Suarez Navarro vs. Errani (MCA): A pair of clay specialists meet on a slow, high-bouncing hard court that should not feel too foreign to them. Suarez Navarro has become a credible dark horse in Melbourne, defeating Venus in the second round a few years ago and extending the then-formidable Kvitova to a third set in the same round last year. Meanwhile, Errani reached the quarterfinals at last year’s Australian Open, the first significant result that signaled her breakthrough and thus the first key bundle of points that she must defend.
Schiavone vs. Kvitova (MCA): This match could get gruesome quickly if both of them play as they did earlier in January. At the Hopman Cup, the aging Schiavone struggled to find the service box or her groundstroke timing, while Kvitova struggled to find any part of the court in Brisbane and Sydney. Those efforts prolonged a span in which the former Wimbledon champion has lost seven of her last ten matches, suggesting that she will bring little of the confidence necessary to execute her high-risk game. Schiavone nearly ended Kvitova’s title defense at the All England Club last year, suggesting that this match may contain as much upset potential as Wozniacki-Lisicki.
Oudin vs. Robson (Court 3): Phenoms past and present collide in this meeting of careers headed in opposite directions. While Oudin did resurface last summer with her first career title, she has extracted little from her counterpunching game since the US Open quarterfinal that vaulted her to fame perhaps too early. A highly awaited presence as soon as she won junior Wimbledon, Robson progressed significantly last season in both power and consistency, ultimately reaching the second week of the US Open. Will both of their trends continue, or will Oudin blunt the British lefty’s attack?
Petrova vs. Date-Krumm (Court 6): Surely not much longer on display, the age-defying Date-Krumm merits a trip to the outer courts for her sharply angled groundstrokes and the joy with which she competes. As if one needed any further reason to watch this match, Petrova produces ample entertainment with her percussive serves and crisp volleys, not to mention her bursts of classically Russian angst.
Putintseva vs. McHale (Court 7): As she recovers from the mono that sidelined her last year, the young American might have preferred a less intense opponent than the yowling, perpetually emoting bundle of energy that is Putintseva. The junior exudes with talent as well as aggression, so the quiet McHale cannot take her opponent in this stark clash of personalities too lightly.
Looking for a jumbo preview of the Australian Open men’s draw that breaks down each section of the brackets? Look no further. We take one quarter at a time in tracing the route of each leading contender, locating the most intriguing matches, projecting the semifinalists, and identifying one notable player to watch in each section.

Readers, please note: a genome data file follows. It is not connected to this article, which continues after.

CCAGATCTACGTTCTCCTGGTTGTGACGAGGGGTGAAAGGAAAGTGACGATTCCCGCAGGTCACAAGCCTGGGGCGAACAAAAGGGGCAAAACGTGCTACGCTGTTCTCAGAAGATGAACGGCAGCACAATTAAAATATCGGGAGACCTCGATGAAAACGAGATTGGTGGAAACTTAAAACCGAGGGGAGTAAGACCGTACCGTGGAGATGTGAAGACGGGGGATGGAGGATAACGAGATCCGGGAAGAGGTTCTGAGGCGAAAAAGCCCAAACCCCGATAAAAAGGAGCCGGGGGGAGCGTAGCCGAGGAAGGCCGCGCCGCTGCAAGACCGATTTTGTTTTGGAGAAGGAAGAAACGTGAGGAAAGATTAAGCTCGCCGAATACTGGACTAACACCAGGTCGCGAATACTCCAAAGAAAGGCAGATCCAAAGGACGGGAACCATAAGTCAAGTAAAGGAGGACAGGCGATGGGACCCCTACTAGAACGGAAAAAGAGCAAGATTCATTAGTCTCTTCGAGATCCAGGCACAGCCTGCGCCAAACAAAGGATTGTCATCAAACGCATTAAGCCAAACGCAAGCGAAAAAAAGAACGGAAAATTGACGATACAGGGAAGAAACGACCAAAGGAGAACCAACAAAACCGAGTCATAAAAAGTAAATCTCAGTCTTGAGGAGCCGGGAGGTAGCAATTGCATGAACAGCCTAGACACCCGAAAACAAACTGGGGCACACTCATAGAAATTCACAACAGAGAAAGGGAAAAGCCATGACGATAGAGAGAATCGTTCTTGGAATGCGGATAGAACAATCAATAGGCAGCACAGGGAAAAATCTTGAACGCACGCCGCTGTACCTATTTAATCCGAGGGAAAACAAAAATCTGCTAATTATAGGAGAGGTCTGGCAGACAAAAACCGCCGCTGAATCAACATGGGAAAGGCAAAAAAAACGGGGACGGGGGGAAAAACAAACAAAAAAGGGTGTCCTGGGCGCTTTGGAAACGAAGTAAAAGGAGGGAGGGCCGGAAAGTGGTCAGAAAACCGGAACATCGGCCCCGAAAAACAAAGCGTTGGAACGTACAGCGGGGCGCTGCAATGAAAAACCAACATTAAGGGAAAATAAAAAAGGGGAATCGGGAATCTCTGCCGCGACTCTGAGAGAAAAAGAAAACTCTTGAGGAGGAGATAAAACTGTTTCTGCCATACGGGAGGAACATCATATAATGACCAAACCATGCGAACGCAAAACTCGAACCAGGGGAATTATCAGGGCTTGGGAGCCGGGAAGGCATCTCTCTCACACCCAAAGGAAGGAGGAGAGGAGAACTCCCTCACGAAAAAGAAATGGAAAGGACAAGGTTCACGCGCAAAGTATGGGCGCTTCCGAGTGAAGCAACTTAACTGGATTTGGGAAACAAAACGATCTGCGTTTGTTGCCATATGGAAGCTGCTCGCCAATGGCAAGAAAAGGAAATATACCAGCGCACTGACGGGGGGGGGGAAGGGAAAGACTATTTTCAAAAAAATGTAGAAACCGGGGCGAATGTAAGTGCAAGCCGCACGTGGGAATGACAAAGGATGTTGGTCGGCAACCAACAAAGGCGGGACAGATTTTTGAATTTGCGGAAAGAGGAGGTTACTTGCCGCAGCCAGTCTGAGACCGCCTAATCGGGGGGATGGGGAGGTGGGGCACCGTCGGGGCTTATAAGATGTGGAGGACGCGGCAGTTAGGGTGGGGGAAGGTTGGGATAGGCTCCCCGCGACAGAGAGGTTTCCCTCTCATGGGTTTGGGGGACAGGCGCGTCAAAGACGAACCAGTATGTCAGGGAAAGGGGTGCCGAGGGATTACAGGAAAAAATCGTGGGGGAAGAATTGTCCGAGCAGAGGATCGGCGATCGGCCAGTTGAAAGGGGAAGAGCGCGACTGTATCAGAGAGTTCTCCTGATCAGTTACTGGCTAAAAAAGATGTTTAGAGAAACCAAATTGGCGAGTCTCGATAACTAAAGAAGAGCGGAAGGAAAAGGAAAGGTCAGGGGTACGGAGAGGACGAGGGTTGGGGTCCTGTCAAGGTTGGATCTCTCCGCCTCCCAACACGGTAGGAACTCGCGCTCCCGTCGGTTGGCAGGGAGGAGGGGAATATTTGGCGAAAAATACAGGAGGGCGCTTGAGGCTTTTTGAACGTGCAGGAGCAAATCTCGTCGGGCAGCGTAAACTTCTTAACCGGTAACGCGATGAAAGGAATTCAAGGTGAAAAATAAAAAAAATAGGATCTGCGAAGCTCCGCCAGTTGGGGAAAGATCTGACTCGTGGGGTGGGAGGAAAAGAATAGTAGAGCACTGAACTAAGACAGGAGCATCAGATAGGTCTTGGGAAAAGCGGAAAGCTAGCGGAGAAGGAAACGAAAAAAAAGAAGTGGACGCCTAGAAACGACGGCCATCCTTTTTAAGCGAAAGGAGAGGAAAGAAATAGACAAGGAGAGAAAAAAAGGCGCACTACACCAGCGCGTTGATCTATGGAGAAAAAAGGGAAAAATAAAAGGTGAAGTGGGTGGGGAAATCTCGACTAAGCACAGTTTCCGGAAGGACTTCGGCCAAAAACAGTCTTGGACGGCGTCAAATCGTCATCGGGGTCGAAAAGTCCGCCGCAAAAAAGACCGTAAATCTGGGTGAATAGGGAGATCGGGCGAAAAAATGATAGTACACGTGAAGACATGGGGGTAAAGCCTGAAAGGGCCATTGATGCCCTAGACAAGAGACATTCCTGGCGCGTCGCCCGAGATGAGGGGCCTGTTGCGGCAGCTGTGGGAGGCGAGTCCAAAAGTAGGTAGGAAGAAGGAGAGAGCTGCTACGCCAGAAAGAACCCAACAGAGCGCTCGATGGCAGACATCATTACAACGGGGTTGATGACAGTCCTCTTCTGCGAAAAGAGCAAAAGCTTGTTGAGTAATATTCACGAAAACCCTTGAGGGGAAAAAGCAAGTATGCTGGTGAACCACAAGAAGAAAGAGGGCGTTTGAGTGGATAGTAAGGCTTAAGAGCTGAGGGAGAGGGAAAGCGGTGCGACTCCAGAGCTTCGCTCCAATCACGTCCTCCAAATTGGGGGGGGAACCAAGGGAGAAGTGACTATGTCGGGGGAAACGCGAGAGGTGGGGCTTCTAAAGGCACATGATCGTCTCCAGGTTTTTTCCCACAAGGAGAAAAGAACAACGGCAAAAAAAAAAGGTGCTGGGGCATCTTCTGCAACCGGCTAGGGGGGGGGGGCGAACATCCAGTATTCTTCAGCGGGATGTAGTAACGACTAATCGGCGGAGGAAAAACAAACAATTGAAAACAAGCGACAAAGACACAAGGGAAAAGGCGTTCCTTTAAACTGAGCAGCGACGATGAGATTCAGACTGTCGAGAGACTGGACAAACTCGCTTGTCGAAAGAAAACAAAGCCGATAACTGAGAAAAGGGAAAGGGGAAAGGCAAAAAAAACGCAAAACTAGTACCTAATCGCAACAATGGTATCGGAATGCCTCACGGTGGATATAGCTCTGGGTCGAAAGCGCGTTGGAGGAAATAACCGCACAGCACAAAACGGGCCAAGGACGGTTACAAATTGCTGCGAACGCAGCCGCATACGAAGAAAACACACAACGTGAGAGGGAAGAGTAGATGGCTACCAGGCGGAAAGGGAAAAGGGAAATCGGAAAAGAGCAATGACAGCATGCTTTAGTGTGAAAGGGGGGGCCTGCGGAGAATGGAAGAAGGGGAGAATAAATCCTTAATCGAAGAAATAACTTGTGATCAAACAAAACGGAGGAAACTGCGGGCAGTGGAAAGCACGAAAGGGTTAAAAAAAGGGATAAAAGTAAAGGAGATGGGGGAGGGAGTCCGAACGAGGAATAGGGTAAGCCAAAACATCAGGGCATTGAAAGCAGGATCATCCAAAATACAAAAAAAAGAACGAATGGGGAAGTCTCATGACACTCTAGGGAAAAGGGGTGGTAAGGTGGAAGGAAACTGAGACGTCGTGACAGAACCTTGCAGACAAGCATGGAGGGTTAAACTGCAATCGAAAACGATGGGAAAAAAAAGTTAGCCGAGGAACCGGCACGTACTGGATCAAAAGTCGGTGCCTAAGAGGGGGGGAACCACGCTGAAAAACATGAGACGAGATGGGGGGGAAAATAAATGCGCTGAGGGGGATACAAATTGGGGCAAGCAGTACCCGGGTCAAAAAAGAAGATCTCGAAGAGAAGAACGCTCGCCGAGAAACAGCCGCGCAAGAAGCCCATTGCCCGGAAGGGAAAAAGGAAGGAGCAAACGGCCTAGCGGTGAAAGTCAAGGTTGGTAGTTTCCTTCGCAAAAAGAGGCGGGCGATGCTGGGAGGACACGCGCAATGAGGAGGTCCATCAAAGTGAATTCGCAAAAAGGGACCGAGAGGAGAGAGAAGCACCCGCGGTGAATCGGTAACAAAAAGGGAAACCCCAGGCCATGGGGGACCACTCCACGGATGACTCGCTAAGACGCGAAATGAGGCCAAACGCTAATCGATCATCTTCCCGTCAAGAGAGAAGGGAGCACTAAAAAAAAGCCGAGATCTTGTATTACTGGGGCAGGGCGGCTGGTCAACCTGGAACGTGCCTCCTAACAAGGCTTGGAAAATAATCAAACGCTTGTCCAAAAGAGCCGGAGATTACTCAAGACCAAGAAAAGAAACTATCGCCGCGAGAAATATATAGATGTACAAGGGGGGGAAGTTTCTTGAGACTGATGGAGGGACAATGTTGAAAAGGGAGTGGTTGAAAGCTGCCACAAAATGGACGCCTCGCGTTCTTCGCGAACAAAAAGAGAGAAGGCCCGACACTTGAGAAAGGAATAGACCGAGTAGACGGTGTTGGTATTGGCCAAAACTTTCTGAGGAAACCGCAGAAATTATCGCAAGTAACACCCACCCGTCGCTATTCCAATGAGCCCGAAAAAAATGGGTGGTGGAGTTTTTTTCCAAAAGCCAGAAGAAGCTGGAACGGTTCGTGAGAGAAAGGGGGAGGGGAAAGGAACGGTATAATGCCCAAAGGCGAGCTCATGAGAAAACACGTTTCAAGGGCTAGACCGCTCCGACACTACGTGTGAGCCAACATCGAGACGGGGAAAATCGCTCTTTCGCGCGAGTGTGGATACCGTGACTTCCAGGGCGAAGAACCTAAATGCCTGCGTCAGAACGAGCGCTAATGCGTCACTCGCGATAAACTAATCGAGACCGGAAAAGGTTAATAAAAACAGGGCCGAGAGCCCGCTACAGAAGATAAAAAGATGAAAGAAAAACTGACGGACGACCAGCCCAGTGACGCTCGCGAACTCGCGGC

First quarter: Seeking the first men’s three-peat Down Under of the Open era, Djokovic will want to conserve his energy during the first week and probably will. Although rising American star Ryan Harrison could threaten briefly in the second round, he lacks the experience to test the Serb in a best-of-five format, while potential third-round opponent Stepanek lacks the consistency to do so as his career wanes. Among the other figures of note in this vicinity are two resurgent Americans in Querrey and Baker, destined to meet in the second round. The winner may fancy his chances against Wawrinka, more comfortable on clay, and Querrey in particular could bring confidence from his upset of Djokovic in Paris to another clash with the Serb when the second week starts.
The quarter’s lower section features several men who share Wawrinka’s affinity for clay, such as Monaco and Verdasco. While the Spaniard’s career has sagged over the past year or two, the Argentine enjoyed his best season to date in 2012 as he reached the top ten for the first time. His reward lies in a clear route to the second week and an appointment with the enigmatic Berdych. Always susceptible to ebbs and flows, the world #6 ended last season optimistically with a semifinal at the US Open, where he upset Federer. But then Berdych started this season miserably by falling in Chennai to an opponent outside the top 50. He has won just one of his twelve career meetings with Djokovic, although the only victory came in one of their most important matches: a Wimbledon semifinal. While Berdych’s route to the quarterfinals looks comfortable, then, only a superb serving performance can shield him from the Serb’s more balanced array of weapons when he arrives there.